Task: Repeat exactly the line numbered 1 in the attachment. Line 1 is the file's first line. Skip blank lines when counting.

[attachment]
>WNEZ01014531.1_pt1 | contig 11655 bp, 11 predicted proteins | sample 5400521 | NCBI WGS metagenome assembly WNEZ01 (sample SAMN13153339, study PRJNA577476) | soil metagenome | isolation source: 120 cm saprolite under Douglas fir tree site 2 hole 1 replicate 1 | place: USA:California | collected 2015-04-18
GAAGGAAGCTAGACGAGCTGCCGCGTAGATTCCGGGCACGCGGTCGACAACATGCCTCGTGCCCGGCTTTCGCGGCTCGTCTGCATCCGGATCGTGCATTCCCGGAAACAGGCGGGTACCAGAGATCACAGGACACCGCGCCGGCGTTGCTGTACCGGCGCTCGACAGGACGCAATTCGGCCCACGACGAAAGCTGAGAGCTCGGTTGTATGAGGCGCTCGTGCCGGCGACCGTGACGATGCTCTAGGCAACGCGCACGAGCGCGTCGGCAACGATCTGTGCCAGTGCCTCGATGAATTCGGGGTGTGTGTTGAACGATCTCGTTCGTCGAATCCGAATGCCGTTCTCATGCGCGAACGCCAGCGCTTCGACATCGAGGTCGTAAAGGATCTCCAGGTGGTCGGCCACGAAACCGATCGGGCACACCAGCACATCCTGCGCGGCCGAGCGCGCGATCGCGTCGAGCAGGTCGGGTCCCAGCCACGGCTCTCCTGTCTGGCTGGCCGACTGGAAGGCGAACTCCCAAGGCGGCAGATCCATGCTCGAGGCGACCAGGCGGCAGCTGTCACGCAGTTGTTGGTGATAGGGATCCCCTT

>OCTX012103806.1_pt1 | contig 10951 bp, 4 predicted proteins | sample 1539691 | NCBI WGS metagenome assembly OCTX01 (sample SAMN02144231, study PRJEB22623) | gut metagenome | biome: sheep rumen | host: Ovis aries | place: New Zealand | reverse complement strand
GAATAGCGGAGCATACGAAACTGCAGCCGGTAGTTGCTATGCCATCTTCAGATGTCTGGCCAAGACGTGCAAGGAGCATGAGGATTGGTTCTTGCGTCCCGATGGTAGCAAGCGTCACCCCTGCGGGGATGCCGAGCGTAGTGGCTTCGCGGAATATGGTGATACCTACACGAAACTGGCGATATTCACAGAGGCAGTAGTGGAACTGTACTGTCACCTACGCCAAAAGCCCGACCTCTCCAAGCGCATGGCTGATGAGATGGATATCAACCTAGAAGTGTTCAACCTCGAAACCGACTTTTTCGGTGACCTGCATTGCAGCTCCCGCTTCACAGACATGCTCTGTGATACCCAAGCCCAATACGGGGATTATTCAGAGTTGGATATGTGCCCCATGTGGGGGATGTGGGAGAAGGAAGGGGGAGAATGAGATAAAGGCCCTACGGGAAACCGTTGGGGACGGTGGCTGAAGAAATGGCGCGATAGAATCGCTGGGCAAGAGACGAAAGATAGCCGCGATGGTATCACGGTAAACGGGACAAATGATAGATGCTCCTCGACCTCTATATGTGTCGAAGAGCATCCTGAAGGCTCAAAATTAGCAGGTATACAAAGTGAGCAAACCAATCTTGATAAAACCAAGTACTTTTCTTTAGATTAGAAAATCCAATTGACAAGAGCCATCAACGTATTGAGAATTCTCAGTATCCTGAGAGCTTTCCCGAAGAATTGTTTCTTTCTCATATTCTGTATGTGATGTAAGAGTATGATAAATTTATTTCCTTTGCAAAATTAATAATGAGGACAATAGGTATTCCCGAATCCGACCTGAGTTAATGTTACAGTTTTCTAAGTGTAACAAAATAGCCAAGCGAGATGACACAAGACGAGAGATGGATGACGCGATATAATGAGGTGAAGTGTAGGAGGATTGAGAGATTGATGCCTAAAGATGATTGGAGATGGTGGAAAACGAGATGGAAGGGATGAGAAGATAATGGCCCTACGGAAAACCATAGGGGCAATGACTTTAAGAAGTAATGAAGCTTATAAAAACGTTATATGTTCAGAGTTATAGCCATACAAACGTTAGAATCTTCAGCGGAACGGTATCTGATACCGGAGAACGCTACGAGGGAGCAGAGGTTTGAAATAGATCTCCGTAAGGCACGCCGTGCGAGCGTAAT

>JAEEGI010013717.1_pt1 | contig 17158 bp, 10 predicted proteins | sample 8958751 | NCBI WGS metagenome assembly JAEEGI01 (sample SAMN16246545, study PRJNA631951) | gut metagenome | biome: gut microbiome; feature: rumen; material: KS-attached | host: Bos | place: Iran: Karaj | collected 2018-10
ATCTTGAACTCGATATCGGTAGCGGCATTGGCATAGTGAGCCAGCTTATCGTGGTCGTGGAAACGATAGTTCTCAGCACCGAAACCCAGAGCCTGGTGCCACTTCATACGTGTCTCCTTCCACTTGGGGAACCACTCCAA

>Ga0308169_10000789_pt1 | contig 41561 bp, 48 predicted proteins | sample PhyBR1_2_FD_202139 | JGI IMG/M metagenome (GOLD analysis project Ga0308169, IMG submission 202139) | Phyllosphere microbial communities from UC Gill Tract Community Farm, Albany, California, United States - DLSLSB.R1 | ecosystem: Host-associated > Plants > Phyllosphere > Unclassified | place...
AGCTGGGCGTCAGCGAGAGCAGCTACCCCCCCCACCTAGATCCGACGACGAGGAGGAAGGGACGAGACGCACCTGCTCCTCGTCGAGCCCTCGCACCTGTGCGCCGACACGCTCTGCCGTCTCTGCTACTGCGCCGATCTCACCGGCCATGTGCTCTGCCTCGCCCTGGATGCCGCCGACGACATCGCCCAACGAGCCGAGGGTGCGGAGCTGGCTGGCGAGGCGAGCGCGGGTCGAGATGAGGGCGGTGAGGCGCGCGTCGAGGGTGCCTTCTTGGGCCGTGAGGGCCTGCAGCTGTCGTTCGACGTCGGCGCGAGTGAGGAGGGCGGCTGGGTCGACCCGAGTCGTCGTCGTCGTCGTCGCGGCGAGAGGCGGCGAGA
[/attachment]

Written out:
>WNEZ01014531.1_pt1 | contig 11655 bp, 11 predicted proteins | sample 5400521 | NCBI WGS metagenome assembly WNEZ01 (sample SAMN13153339, study PRJNA577476) | soil metagenome | isolation source: 120 cm saprolite under Douglas fir tree site 2 hole 1 replicate 1 | place: USA:California | collected 2015-04-18